Trulieve Appeals Against Alabama Court-Ordered Pause

The dispute marks the third interruption in the AMCC’s licensing efforts for integrated licenses.

A major player in Alabama’s medical cannabis market, Trulieve Alabama, Inc., has filed an appeal with the Alabama Court of Civil Appeals against a temporary restraining order that has put the state’s medical cannabis licensing process on hold.

The appeal challenges a decision by Montgomery County Circuit Court Judge James Anderson, who brought the state’s medical cannabis licensing process to a standstill earlier this month.

The restraining order was a response to findings from a December hearing, alleging that the Alabama Medical Cannabis Commission might have deviated from its own rules in using a ranking system for integrated license applicants. The system reportedly allowed a minority of commissioners to block a license application, despite a majority favoring it.

According to court documents obtained by the Alabama Political Reporter, Trulieve’s (CSE: TRUL) (OTCQX: TCNNF) appeal argues that companies should exhaust all administrative options within the AMCC before turning to the courts. The company pointed to an existing internal appeals process designed for such grievances.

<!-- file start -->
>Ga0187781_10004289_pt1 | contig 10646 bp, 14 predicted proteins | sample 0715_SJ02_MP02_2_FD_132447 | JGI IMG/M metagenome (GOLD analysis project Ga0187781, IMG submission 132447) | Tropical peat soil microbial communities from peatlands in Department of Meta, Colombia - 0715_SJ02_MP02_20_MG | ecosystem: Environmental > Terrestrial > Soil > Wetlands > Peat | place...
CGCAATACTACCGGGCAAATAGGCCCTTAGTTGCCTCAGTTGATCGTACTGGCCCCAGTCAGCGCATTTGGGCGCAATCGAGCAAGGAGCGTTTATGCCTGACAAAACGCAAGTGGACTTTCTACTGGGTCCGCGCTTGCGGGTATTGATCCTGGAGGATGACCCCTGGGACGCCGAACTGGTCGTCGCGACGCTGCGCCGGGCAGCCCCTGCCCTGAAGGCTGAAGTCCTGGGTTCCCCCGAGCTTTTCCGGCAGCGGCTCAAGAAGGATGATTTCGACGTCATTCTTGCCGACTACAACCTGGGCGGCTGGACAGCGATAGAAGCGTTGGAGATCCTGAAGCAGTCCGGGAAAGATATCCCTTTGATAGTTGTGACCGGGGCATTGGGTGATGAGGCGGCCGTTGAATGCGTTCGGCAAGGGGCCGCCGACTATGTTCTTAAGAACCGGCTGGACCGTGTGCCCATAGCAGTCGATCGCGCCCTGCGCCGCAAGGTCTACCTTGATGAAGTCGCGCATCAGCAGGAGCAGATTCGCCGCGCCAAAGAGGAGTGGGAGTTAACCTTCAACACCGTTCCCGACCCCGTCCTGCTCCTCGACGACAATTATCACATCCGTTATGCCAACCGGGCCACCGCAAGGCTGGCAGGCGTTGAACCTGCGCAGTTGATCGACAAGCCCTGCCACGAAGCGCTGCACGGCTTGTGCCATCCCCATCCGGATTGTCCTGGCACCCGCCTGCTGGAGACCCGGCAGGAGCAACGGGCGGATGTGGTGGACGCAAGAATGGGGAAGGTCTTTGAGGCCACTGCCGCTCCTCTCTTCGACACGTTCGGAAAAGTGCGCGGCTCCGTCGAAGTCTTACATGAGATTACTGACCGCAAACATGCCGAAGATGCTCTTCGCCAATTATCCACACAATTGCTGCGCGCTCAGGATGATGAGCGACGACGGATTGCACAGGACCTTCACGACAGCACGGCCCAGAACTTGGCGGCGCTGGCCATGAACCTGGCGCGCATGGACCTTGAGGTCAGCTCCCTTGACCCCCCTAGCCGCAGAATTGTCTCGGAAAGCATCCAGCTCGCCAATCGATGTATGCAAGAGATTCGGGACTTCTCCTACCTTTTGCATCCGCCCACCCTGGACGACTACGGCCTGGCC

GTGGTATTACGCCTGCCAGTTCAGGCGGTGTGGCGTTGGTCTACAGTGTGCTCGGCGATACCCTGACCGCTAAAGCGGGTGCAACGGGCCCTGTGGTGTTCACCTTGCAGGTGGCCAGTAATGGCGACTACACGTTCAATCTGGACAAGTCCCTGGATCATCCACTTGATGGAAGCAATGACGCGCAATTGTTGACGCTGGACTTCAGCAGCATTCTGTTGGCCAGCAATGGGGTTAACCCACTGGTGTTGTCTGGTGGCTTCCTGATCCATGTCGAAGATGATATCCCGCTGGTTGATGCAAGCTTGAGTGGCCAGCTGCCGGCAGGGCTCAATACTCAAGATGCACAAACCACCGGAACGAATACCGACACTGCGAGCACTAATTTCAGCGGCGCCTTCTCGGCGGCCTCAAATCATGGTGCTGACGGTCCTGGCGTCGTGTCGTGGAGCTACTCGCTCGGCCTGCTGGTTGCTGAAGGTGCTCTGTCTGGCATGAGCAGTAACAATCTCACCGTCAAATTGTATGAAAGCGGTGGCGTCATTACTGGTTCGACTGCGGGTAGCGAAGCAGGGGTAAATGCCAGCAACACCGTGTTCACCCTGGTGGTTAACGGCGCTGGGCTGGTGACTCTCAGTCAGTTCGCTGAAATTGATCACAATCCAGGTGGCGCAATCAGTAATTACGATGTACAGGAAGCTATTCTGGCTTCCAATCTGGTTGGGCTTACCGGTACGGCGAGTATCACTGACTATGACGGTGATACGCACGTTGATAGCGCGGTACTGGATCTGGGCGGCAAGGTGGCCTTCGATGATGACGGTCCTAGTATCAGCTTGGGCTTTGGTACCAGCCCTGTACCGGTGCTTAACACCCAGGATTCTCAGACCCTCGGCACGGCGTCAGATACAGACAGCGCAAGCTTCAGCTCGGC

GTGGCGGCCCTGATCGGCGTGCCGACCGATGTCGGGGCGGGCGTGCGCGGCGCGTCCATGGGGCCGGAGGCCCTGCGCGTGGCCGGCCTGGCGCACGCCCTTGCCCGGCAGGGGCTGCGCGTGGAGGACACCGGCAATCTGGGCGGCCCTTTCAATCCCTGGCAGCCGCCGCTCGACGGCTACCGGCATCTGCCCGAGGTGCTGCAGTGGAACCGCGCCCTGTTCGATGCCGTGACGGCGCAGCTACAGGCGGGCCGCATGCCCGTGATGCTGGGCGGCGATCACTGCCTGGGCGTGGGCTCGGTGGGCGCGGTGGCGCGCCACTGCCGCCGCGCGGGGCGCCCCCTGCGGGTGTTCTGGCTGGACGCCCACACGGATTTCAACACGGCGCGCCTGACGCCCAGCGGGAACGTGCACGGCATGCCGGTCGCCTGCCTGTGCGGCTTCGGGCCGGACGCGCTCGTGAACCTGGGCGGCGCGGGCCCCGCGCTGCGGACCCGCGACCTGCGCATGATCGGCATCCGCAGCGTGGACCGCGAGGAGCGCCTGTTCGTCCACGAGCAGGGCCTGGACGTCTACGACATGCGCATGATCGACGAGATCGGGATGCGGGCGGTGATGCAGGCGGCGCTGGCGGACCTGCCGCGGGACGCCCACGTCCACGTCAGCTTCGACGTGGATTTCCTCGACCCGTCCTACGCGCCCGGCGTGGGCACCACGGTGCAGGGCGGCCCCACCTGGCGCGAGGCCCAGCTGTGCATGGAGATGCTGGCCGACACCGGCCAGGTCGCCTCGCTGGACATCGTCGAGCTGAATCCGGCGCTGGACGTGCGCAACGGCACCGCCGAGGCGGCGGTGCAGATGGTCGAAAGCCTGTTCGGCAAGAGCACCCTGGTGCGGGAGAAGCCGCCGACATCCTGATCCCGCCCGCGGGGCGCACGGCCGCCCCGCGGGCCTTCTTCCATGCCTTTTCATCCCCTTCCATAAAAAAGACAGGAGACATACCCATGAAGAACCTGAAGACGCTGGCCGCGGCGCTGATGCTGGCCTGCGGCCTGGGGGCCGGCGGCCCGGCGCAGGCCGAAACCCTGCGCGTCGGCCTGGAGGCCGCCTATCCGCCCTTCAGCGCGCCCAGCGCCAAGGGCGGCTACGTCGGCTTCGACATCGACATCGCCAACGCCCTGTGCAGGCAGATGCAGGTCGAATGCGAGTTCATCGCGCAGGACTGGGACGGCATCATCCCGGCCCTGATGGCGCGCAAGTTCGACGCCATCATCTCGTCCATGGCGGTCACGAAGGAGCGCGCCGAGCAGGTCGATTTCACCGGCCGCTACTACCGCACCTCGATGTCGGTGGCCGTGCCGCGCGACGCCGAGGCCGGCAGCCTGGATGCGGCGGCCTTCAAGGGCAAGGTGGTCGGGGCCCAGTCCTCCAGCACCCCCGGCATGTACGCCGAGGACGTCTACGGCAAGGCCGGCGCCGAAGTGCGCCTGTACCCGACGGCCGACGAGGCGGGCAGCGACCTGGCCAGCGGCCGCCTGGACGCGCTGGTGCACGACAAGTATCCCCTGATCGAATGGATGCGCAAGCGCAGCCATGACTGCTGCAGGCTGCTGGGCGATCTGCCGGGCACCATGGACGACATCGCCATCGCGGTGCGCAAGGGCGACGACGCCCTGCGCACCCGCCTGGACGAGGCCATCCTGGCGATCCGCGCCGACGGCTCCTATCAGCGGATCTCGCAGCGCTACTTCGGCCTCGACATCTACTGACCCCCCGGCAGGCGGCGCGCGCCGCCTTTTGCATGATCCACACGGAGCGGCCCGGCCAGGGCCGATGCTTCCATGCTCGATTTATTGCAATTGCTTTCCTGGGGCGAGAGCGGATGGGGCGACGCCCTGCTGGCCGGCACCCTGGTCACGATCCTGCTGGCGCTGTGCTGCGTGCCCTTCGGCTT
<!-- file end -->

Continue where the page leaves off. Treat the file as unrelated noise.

However, Judge Anderson, in his ruling, pointed to the ineffectiveness of the internal appeals process in this particular scenario, given the limited number of licenses (five) available and the Jan. 9 overdue deadline for their issuance. The judge expressed concern over the possibility of irreparable harm to applicants if the process proceeded without rectifying these issues.

The dispute marks the third interruption in the AMCC’s licensing efforts for integrated licenses. In response to earlier procedural concerns, the commission had restarted the process twice to correct mistakes.

The case also involves allegations that the commissioners might have violated the state’s Open Meetings Act by discussing applicants and the licensing process outside of public meetings. The plaintiffs have indicated in filings plans to depose several commissioners and AMCC Executive Director John McMillan to probe these claims.

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